- Apply your deposit to your stay during the 2021 summer season.
- Donate what you might have spent at camp to our fire rebuild fund.
And you can participate in several distance camper events via Zoom as you’ll see below.
For information about your personal situation please call Alyah Thomas at 415-694-7345 or email her directly at email@example.com.
With camp closed this summer, we’ve suddenly found a way to make excellent use of the rare circumstance of having camp empty during summer. We now plan to use the season to dig a massive 3,000-foot-long trench to finally underground all the overhead electric wires now strung haphazardly throughout camp. The trench project will remove fire-causing danger from these overhead wires and will give us stable and reliable power not threatened by falling branches and weather. We’ll fill the trench with new high-pressure water mains for fire hydrants, new pipes to service larger water storage tanks, with state-of-the-art optical fiber for reliable phone and internet service and use the new course to help us irrigate parts of camp never before able to be green in summer.
We could never have undertaken this project during a normal camp season, so it’s a small consolation that we’ll be able to start it sooner than planned. The $500,000 trench project will be finished well before we usher in the next wave of campers beginning next year.
All these post-fire reconstruction efforts take money, lots of money. We’re asking our extended community of friends to help with the reconstruction generously. To make camp safe and secure for the next 70 years takes sweat, imagination, and dollars. If you’re in a position to help with a donation or a pledge to our capital campaign, please write our Development Director Jennifer Sachs at firstname.lastname@example.org or just call her at 415.694.7333. And if you have some very big ideas on how to help camp, please contact me personally.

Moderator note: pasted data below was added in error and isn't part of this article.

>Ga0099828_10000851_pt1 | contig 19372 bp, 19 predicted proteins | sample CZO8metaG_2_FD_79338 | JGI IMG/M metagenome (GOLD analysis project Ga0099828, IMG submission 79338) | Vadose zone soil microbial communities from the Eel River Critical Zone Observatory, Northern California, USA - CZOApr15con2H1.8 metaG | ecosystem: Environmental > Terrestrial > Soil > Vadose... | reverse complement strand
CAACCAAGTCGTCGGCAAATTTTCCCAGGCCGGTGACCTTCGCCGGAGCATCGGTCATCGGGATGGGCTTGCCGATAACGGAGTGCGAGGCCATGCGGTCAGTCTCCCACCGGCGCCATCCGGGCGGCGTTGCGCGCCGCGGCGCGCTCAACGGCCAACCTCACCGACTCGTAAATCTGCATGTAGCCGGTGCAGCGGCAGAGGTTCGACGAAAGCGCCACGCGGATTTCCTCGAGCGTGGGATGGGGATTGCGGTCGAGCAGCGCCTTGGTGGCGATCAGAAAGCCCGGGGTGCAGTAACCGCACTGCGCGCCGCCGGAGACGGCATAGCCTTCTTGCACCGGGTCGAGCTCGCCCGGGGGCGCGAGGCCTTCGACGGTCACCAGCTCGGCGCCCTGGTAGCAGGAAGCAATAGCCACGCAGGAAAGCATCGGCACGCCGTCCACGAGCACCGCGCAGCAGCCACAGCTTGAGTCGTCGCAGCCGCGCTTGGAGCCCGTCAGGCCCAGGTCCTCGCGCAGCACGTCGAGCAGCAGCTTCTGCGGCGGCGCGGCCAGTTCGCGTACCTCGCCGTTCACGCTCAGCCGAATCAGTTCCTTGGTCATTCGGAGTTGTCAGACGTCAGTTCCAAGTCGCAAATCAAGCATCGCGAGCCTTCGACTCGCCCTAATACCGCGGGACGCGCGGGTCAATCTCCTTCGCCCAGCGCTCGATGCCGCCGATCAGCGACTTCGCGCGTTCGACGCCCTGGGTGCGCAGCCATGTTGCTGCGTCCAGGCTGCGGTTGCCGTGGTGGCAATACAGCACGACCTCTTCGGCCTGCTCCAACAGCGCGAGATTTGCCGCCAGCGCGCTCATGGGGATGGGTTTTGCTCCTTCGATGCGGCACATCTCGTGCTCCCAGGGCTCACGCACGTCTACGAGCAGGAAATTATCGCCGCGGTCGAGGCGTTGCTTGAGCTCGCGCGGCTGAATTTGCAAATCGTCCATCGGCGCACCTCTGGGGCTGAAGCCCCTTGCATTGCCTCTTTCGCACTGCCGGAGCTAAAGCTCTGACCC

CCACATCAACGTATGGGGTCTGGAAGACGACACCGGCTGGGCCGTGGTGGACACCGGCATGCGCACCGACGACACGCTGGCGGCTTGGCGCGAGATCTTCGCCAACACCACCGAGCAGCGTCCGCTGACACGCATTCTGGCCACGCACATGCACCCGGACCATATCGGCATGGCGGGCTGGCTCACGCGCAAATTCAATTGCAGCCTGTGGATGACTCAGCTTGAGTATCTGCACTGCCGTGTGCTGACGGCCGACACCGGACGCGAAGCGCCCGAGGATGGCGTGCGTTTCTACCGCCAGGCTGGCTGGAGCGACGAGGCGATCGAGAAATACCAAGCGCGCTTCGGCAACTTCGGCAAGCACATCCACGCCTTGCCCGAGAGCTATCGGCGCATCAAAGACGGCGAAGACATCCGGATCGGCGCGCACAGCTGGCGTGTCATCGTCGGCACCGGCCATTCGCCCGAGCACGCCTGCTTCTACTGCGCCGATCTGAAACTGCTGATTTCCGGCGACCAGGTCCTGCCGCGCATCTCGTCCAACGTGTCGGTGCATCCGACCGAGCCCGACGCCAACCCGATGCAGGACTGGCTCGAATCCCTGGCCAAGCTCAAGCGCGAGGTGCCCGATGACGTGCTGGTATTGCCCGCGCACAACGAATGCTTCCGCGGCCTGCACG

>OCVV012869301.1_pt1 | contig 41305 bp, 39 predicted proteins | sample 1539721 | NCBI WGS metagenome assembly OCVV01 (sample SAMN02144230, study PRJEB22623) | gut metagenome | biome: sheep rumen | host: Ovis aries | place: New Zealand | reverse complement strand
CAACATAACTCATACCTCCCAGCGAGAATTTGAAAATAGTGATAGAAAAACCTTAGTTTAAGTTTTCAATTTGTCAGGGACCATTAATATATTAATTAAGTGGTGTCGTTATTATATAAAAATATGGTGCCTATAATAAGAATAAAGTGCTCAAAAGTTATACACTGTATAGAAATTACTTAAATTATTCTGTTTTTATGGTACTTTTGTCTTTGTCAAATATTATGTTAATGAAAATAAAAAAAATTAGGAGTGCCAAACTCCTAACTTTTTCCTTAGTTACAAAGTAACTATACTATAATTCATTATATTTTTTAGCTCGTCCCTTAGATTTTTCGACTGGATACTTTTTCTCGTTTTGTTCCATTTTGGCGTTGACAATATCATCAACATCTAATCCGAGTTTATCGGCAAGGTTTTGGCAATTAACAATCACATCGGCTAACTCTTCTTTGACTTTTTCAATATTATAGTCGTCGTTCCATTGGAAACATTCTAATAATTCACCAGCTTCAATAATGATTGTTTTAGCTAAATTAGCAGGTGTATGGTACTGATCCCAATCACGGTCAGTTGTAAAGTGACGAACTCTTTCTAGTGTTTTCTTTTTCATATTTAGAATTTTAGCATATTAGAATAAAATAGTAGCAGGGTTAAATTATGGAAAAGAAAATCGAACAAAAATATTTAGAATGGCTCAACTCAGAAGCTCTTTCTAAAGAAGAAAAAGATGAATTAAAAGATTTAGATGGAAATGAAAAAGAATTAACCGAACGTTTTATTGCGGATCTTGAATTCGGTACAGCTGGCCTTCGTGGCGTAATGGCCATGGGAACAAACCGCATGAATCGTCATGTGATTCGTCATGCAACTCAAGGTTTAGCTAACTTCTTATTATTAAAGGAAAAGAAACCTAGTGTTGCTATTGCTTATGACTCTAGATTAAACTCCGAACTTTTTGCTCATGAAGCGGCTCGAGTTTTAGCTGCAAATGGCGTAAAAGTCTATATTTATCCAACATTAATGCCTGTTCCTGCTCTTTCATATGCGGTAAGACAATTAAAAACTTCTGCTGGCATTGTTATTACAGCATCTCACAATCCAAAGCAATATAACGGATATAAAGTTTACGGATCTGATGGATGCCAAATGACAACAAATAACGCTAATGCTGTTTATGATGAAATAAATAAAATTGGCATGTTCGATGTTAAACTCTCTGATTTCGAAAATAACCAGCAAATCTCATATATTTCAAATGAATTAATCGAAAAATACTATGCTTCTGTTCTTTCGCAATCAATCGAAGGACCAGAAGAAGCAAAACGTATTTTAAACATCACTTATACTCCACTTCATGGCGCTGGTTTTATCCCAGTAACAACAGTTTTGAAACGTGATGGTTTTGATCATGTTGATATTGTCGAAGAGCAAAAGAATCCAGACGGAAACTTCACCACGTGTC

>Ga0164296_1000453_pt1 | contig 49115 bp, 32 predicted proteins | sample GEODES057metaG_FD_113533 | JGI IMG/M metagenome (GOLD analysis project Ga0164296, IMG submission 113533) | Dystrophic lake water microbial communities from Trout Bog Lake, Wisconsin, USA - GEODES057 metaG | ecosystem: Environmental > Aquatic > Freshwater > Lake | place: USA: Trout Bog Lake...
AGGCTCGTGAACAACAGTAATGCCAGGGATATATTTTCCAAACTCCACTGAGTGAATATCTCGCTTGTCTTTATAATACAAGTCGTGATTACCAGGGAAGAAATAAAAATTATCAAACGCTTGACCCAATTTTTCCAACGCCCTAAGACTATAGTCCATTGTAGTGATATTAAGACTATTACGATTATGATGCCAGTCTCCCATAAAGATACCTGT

So, what to do this spring and summer to replace the EHC camp coziness around the campfire, or the easy socializing in the shade? Camp Director Tony Fletcher has the answer for kids, adults and their families. Beginning Saturday, June 6, Tony will host a weekly Saturday evening campfire-by-Zoom. You will be able to gather with Tony and the gang of counselors, volunteers and campers you know from previous sessions: telling stories, catching up and making some new friends. Tony’s first chat will be followed by many others through summer, with gatherings for various ages, personalities, interests and communities. Lighthouse will advertise the times and call-in details as the date approaches.
In the meantime, it’s spring at our camp. The grass is brilliant green, the creeks are running strong, the frogs are croaking and the wildlife abundant. Thousands of redwood seedlings are now eight feet tall after the fire, and visitors say camp has never looked more beautiful. It will be there, stronger and safer than ever when we emerge from our houses, blinking in the sun, and yearning for that special community that will persevere in a place called Enchanted Hills.
Our very best hopes that you stay safe and are well.
Lighthouse for the Blind and Visually Impaired, San Francisco